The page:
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Tuesday, Aug 20, 2019

Centre dithers on probe, uneasy calm in Malerkotla year after boy’s death

Had it not been for a parent-teacher meeting, Monday would have been a usual day at school for Vidhu Jain on September 30 last year. A day divided between prayers, school and helping his father at the toy shop in the busy Teliyan Wala bazaar in Malerkotla.

chandigarh Updated: Nov 19, 2014 00:31 IST
Sukhdeep Kaur
Sukhdeep Kaur
Hindustan Times

Had it not been for a parent-teacher meeting, Monday would have been a usual day at school for Vidhu Jain on September 30 last year. A day divided between prayers, school and helping his father at the toy shop in the busy Teliyan Wala bazaar – Malerkotla’s bustling market housing embroidery, garments, cosmetics and jewellery shops, a majority of them run by Muslims, and the remaining by Sikhs and Hindus, mostly Jain families.

The walls of this wedding bazaar now have posters seeking justice for ‘Shaheed Vidhu Jain’. Over a year after 11-year-old Vidhu left his home riding a new bicycle to the school of his younger brother, Naman, carrying a lunch box and was found burnt alive in a under-construction colony, the case files have only moved from the state to the Centre, which now wants to send them back to the state.

The union government’s counsel on Monday told the Punjab and Haryana high court that the matter concerned the state and should be investigated by it. But the high court asked the CBI counsel if he had read the facts of the case. “The court observed that it is a sensitive matter and how can the CBI counsel be casual about it. He has been asked to appear on Thursday after reading the facts of the case,” Brajeshwar Jaiswal, the counsel for Vidhu’s family said.

The Punjab Police had expressed its inability to crack the case and CM Parkash Singh Badal had written to the union home ministry in January this year to hand the case over to the CBI.

Justice sought

Vidhu’s mother Aarti Jain has petitioned the high court for a CBI probe claiming that he was burnt alive by five Muslims. The family has based their contention on a video filmed by two policemen that later went viral on the social media. Community pages sprang up on Facebook supporting justice for Vidhu and the incident was reported in radical websites.

The disturbing video has been seen on WhatsApp by most of Malerkotla town that is still rife with rumours on what happened to Vidhu on that day. The CCTV camera outside the Jain Watch Company on the busy chowk of Malerkotla town -- it now sells mobile phones -- caught the last glimpse of Vidhu riding on his new bicycle with a lunch box.

There is the suicide theory doing the rounds, which radical Hindu organisations claim has been “invented by police and politicians” as it is the only assembly segment in Punjab with a pre-dominantly Muslim population -- over 1.25 lakh with 68,000 voters, its sitting and former MLAs are both Muslims. The other half of the population comprises Hindus, Sikhs, Jains and Christians. Amid hate-mongering by radicals of both sides, an uneasy silence prevails in Malerkotla as it tries to keep its tradition of communal harmony alive.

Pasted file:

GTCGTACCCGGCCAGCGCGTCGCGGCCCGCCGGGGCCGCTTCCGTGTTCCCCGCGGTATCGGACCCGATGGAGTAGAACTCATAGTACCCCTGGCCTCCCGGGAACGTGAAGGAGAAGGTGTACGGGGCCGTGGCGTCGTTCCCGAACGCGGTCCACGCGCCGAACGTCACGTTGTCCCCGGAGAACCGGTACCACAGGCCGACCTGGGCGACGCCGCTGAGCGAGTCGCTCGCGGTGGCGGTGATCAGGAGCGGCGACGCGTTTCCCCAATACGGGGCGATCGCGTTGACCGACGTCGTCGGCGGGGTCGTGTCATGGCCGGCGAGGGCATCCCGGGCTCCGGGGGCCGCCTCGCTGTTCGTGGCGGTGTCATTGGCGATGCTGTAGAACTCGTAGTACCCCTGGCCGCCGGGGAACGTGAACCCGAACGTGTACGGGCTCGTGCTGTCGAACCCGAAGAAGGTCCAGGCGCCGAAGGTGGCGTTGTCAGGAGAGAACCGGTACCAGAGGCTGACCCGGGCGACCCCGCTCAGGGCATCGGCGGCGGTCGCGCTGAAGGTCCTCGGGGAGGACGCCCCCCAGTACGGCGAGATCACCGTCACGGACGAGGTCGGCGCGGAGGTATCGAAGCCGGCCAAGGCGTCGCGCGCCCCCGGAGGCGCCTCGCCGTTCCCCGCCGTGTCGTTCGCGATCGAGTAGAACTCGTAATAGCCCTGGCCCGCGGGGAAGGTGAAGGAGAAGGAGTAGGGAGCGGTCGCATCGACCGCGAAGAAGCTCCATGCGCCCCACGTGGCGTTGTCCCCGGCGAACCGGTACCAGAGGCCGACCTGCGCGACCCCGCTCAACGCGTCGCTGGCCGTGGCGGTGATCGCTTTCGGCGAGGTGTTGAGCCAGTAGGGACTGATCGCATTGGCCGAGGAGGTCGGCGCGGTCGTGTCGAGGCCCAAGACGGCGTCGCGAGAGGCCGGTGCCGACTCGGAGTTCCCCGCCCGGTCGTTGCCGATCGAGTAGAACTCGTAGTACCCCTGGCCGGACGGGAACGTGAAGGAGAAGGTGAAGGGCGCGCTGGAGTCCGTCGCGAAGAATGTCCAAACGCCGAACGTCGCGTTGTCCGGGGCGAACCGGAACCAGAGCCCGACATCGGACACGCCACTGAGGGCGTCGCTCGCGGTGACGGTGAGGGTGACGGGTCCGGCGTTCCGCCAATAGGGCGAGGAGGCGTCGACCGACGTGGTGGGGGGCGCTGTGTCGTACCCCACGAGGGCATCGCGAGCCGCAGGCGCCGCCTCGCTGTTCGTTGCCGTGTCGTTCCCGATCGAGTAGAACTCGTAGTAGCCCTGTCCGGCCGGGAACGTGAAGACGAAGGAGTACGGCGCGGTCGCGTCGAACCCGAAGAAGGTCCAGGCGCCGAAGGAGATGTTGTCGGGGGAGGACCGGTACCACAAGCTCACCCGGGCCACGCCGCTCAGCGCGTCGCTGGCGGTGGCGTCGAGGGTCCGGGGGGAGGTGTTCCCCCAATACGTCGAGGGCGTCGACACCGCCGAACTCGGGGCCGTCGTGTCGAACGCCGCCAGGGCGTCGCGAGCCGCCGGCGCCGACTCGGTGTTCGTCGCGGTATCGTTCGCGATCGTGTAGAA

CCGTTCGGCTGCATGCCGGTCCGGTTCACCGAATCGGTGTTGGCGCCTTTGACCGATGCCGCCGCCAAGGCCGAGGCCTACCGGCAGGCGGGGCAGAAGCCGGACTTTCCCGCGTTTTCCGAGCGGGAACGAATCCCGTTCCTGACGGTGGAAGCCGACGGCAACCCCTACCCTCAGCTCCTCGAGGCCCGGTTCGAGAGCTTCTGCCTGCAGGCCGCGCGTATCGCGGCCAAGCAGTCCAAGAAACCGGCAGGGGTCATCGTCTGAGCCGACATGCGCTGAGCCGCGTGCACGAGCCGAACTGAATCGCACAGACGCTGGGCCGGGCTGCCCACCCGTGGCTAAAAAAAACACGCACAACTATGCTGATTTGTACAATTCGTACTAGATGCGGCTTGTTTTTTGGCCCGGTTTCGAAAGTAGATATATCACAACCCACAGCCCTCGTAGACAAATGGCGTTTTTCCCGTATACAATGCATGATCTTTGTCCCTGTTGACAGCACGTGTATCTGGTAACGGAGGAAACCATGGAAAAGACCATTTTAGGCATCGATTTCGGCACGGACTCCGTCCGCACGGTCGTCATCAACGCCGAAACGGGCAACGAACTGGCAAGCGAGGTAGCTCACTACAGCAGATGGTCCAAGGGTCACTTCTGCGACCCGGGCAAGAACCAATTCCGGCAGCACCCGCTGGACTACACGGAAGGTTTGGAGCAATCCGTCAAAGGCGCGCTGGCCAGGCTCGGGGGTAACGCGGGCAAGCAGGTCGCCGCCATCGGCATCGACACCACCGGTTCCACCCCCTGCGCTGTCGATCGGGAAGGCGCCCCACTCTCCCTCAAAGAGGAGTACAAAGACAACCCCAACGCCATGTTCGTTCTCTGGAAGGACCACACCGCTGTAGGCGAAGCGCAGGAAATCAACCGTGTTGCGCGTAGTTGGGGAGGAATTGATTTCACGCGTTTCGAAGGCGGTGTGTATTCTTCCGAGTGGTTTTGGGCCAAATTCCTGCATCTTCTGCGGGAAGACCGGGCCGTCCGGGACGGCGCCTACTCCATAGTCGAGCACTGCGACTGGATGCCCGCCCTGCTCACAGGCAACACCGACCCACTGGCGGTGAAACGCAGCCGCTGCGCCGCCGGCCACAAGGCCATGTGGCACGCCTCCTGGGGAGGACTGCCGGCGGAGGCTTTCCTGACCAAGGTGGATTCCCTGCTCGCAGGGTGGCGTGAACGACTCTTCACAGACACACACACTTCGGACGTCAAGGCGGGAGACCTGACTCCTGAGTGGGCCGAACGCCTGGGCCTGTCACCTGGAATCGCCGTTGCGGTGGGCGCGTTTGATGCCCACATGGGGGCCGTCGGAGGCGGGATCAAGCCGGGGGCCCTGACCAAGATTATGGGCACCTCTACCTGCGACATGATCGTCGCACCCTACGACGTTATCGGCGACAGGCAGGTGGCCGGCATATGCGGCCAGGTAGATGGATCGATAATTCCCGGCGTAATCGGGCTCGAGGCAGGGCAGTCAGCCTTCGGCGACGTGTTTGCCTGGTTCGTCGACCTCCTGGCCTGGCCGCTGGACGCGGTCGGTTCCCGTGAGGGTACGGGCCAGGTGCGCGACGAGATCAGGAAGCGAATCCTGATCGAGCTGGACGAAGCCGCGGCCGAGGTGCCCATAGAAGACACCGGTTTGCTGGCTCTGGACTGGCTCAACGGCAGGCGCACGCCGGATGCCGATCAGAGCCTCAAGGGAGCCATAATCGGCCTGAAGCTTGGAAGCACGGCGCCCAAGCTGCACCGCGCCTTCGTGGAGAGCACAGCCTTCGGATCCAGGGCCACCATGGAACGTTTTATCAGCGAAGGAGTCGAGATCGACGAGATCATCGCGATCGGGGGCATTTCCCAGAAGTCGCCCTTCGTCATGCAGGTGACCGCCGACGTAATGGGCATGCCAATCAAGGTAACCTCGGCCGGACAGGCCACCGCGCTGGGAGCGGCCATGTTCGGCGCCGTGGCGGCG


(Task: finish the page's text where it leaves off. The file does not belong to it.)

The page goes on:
Balwant Singh Mastana, who sells bangles, cosmetics and gota-jari, says he used to go to Vidhu’s shop almost once a month to buy toys. “The boy was so cheerful that we went especially when he was at the shop after school. He used to show the latest toys that his father would get from Delhi. I do not visit the shop anymore. What happened has shocked the town,” he says.

‘We don’t burn our dead’

Nearby is Bhatti general store of Mohammad Shabir. He, too, refuses to believe that a child Vidhu’s age could end his life. “It is not possible for an 11-year-old to do something so drastic.

But I also don’t think anyone from our community can do so. We don’t burn our dead, how could someone from among us burn a child alive. We want the CBI to find the killers,” Shabir says.

What has united the town is the “insensitivity” of the police, as shown in the purported video.

“They were asking Vidhu questions about his attackers and making a video when he was writhing in pain. Are the police not first supposed to give first aid or at least cordon off the area? The forensic experts could not locate any footprints as so many people were allowed a free run of the site,” said one of the shopkeepers.

The site is an isolated under-construction colony between two busy roads of Malerkotla — where shops and residential plots have been cut out.

Nearby is a deserted palace, the mahal of the erstwhile Nawab of Malerkotla whose begum still lives there. People say among the eyewitnesses was a deaf and dumb person and a maulvi of a nearby mosque. The police had announced Rs 5-lakh reward for eyewitnesses, but got no leads.

Sangrur SSP Mandeep Singh Sidhu admits a video was filmed by two cops during the five to seven minutes after calling an ambulance. “There are many voices in the video. We did our best to investigate the case while maintaining communal harmony. The Sangrur Police have cracked 13 blind murder cases this year. But we could not solve this one,” Sidhu says.

First Published: Nov 18, 2014 09:32 IST

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